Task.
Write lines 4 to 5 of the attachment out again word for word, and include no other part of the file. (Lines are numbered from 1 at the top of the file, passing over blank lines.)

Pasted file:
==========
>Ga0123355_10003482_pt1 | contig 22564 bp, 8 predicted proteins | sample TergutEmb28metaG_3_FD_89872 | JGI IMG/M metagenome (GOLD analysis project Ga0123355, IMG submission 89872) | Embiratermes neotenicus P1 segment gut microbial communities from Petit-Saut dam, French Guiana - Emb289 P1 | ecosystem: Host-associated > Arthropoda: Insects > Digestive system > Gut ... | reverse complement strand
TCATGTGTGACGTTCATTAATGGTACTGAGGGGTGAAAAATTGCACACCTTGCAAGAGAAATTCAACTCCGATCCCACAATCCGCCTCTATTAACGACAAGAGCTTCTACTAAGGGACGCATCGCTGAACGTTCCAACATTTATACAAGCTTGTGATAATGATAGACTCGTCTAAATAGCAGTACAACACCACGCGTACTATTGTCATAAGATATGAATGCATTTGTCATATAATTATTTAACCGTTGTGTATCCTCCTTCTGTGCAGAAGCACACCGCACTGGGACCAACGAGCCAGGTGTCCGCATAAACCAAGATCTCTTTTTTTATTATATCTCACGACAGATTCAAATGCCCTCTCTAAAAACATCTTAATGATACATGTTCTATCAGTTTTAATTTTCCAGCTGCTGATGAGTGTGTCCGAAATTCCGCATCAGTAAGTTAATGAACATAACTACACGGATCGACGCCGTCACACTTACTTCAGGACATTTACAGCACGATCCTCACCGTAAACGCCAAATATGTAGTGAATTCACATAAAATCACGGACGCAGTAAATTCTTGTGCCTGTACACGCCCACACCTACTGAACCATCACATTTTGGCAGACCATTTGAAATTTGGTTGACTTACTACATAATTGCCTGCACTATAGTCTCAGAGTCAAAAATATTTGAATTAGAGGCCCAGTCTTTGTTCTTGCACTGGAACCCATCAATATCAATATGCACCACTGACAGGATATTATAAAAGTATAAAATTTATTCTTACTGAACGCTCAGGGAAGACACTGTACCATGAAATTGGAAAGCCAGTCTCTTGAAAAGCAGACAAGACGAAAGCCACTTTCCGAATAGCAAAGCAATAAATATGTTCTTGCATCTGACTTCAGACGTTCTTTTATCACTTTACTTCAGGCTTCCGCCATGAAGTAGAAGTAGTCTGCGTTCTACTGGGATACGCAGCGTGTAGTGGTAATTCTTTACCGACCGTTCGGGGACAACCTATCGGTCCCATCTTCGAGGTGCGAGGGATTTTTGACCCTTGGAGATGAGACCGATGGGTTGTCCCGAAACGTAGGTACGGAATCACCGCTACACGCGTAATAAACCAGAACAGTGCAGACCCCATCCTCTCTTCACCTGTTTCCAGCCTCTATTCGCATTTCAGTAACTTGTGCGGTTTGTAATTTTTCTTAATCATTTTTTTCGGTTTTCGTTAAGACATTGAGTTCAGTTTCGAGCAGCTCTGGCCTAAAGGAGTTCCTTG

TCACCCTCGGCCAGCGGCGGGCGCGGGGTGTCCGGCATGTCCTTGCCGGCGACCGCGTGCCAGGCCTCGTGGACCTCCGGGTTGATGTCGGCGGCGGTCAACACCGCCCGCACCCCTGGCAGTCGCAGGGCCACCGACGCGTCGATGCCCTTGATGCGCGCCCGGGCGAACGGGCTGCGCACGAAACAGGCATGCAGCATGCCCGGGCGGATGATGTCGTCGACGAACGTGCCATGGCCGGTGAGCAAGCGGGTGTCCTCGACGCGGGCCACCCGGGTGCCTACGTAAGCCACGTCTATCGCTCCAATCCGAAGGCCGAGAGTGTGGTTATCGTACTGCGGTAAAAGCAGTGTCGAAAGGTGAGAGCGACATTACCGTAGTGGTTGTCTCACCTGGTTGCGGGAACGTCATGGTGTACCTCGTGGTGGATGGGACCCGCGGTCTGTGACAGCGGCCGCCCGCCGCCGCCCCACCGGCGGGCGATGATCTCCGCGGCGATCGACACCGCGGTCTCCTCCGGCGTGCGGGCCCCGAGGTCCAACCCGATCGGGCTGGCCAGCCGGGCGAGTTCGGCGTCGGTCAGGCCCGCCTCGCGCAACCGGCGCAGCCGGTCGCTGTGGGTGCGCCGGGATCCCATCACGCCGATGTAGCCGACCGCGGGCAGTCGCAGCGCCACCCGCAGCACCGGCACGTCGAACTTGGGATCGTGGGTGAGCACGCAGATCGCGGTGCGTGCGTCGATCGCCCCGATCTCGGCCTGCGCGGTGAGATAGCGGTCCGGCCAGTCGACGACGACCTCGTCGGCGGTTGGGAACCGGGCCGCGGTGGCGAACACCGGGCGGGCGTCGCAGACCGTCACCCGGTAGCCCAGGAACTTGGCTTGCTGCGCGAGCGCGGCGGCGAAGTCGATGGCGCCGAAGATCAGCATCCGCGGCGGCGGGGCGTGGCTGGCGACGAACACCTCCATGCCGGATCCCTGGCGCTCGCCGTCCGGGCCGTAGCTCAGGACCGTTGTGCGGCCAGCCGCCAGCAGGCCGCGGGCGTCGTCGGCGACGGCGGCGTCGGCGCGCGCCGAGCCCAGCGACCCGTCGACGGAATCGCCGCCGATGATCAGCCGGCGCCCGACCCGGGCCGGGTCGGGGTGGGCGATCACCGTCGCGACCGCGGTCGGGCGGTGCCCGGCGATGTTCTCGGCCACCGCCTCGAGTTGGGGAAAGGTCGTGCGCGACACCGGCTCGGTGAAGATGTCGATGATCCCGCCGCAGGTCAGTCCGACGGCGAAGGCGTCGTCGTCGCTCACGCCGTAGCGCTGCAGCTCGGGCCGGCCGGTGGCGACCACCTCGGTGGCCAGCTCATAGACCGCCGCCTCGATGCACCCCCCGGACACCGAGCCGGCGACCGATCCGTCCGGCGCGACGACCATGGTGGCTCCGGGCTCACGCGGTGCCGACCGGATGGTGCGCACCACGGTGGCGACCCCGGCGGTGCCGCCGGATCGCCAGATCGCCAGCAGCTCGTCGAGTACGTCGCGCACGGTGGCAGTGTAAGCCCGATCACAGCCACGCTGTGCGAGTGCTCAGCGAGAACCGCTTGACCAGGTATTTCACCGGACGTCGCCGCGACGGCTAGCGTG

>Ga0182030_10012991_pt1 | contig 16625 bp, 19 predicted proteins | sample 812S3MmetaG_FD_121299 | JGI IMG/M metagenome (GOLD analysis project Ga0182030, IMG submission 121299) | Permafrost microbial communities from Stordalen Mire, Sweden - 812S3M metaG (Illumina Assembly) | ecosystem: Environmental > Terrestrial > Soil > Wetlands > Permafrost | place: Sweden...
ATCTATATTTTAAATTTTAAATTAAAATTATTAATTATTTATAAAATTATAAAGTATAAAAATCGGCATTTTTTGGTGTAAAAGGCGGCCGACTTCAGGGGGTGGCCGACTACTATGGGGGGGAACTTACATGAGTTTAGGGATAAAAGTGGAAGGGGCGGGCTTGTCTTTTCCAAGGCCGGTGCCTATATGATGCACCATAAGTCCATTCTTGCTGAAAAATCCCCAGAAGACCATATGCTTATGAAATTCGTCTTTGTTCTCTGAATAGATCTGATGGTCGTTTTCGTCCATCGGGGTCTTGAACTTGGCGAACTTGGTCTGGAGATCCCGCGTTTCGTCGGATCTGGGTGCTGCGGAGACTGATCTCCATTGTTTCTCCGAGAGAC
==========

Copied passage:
>Ga0182030_10012991_pt1 | contig 16625 bp, 19 predicted proteins | sample 812S3MmetaG_FD_121299 | JGI IMG/M metagenome (GOLD analysis project Ga0182030, IMG submission 121299) | Permafrost microbial communities from Stordalen Mire, Sweden - 812S3M metaG (Illumina Assembly) | ecosystem: Environmental > Terrestrial > Soil > Wetlands > Permafrost | place: Sweden...
ATCTATATTTTAAATTTTAAATTAAAATTATTAATTATTTATAAAATTATAAAGTATAAAAATCGGCATTTTTTGGTGTAAAAGGCGGCCGACTTCAGGGGGTGGCCGACTACTATGGGGGGGAACTTACATGAGTTTAGGGATAAAAGTGGAAGGGGCGGGCTTGTCTTTTCCAAGGCCGGTGCCTATATGATGCACCATAAGTCCATTCTTGCTGAAAAATCCCCAGAAGACCATATGCTTATGAAATTCGTCTTTGTTCTCTGAATAGATCTGATGGTCGTTTTCGTCCATCGGGGTCTTGAACTTGGCGAACTTGGTCTGGAGATCCCGCGTTTCGTCGGATCTGGGTGCTGCGGAGACTGATCTCCATTGTTTCTCCGAGAGAC